The HyperX Pulsefire Haste boasts a Pixart 3335 optical sensor with customizable DPI settings ranging from 200 DPI to a whopping 16,000 DPI at a max speed of 450 inches per second (IPS). This is the standard for some of the best gaming mice on the market today, and although the DPI doesn’t go as high as the Razer Basilisk Ultimate’s 20,000 DPI, you’ll find a majority of gamers, like myself, are perfectly happy with a 1,000 DPI setting for competitive FPS.
HyperX’s polling rate for all of its gaming mice tops out at 1,000Hz per millisecond, and this is no different for the Pulsefire Haste. For gaming, this delivers fantastic performance for precision, accuracy and speed. Other gaming mice will boast up to 8,000Hz for a reporting speed of an eighth of one millisecond. In practice, you won’t notice the difference, so a 1,000Hz polling rate is just fine for tracking movements.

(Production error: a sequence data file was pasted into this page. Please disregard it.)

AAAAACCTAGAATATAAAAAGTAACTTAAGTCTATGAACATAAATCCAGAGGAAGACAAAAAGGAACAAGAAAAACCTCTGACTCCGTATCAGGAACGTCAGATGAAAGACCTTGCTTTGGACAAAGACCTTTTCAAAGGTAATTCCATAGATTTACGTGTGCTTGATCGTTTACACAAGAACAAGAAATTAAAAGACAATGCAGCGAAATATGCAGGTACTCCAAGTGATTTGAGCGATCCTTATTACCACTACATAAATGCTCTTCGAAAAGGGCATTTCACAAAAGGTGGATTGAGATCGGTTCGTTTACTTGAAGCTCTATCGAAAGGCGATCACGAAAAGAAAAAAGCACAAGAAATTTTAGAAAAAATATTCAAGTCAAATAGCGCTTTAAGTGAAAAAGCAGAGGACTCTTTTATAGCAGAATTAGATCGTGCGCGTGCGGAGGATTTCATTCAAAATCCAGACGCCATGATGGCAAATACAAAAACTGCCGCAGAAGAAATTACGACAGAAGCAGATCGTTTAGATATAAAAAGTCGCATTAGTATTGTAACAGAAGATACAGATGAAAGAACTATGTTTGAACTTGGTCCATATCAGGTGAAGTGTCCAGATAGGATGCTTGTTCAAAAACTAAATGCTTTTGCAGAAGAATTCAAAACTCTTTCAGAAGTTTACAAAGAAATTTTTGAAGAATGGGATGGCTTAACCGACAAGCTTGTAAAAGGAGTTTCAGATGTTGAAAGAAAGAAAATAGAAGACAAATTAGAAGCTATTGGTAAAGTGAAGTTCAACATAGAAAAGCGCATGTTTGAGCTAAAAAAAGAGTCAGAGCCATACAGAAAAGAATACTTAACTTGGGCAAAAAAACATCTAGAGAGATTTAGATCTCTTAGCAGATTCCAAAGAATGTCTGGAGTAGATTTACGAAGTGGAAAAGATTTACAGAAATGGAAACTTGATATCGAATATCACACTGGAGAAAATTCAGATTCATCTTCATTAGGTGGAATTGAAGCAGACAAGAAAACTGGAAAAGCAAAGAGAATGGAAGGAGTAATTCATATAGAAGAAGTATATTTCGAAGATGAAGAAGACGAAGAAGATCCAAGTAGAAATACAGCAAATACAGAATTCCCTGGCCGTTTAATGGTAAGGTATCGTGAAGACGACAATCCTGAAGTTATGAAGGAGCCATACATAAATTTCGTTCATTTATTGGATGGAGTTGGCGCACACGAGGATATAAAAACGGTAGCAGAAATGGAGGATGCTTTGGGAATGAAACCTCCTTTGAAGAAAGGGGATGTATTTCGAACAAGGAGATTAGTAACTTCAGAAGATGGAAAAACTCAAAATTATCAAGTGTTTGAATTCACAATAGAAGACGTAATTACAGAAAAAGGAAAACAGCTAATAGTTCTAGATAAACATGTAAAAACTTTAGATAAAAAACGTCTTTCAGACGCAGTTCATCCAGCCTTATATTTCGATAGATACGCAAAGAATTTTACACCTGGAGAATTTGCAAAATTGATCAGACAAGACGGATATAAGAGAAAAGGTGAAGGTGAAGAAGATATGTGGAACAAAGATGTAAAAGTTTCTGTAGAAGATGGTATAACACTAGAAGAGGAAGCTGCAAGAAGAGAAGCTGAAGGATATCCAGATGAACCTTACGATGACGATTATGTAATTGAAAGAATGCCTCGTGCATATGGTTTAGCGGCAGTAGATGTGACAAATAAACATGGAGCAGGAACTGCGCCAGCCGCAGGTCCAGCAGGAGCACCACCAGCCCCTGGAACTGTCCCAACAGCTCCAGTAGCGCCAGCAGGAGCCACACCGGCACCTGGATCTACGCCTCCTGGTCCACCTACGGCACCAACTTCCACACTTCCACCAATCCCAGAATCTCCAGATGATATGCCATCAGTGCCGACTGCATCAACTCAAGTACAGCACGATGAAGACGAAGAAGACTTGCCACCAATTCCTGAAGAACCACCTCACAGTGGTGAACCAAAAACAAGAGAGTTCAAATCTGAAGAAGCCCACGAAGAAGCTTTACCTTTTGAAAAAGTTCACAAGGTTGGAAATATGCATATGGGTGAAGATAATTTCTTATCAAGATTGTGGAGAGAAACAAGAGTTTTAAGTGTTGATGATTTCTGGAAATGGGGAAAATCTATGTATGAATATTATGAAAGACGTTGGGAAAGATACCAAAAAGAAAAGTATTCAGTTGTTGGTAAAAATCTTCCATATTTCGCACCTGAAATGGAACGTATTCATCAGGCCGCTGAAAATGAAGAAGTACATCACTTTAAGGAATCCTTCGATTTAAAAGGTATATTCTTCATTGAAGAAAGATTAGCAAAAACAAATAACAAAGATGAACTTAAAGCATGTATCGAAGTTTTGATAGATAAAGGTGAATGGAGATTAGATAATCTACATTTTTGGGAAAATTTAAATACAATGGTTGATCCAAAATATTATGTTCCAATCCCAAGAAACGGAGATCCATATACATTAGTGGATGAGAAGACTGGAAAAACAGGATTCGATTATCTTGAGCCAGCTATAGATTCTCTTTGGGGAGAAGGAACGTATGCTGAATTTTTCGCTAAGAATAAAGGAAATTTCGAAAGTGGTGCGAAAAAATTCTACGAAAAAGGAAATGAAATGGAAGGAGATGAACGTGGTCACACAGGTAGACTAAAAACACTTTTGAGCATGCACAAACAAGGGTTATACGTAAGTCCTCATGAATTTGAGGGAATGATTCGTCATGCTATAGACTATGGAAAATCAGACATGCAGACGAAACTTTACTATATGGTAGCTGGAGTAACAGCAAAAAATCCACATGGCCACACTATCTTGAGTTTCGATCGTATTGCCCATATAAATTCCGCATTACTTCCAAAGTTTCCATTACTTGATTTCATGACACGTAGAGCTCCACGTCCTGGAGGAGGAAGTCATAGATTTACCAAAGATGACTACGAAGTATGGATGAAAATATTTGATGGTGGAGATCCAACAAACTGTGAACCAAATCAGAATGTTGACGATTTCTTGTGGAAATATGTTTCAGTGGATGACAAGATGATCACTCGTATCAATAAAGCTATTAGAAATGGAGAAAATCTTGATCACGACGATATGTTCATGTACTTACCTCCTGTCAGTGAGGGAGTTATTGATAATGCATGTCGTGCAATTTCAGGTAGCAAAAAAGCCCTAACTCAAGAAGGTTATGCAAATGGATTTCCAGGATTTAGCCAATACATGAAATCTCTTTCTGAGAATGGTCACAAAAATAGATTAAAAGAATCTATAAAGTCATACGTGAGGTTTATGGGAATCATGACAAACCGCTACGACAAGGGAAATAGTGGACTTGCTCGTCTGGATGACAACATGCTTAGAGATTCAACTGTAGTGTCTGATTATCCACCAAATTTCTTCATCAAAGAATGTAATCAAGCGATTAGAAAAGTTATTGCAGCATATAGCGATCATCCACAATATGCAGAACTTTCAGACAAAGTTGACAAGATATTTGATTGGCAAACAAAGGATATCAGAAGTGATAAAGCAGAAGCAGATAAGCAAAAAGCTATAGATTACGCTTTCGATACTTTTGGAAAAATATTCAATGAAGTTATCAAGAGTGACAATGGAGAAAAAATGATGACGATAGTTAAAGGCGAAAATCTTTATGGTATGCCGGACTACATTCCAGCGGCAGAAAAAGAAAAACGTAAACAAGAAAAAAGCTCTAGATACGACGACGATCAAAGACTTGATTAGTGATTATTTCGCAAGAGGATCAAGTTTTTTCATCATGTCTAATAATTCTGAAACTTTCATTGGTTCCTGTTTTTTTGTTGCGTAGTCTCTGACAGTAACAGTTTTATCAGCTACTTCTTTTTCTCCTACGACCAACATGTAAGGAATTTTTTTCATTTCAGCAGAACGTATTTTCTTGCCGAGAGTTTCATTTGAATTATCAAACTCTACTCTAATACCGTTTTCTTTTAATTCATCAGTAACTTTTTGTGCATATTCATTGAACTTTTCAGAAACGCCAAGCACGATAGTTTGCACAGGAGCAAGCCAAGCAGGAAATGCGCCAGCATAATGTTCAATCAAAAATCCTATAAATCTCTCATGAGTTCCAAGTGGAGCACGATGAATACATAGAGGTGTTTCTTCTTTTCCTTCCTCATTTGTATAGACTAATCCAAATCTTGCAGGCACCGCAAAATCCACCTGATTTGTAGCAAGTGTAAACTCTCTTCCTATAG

I booted up Valorant to test out the Pulsefire Haste’s performance, and was largely impressed by how swift yet accurate each of my shots were. While playing as Cypher, placing cameras in my usual spots was a breeze, and I finally started opting for sniper rifles in each match as I was achieving a few headshots. Did it earn me the title of MVP? Heck no, but I found the Pulsefire Haste boosted my in-game performance. As an added perk, I also enjoyed toggling my DPI settings easily with the DPI button.
HyperX Pulsefire Haste features
The Pulsefire Haste packs HyperX’s signature NGENUITY software. After a quick setup, I easily customized the gaming mouse to my personal preferences and saved individual profiles thanks to the onboard memory.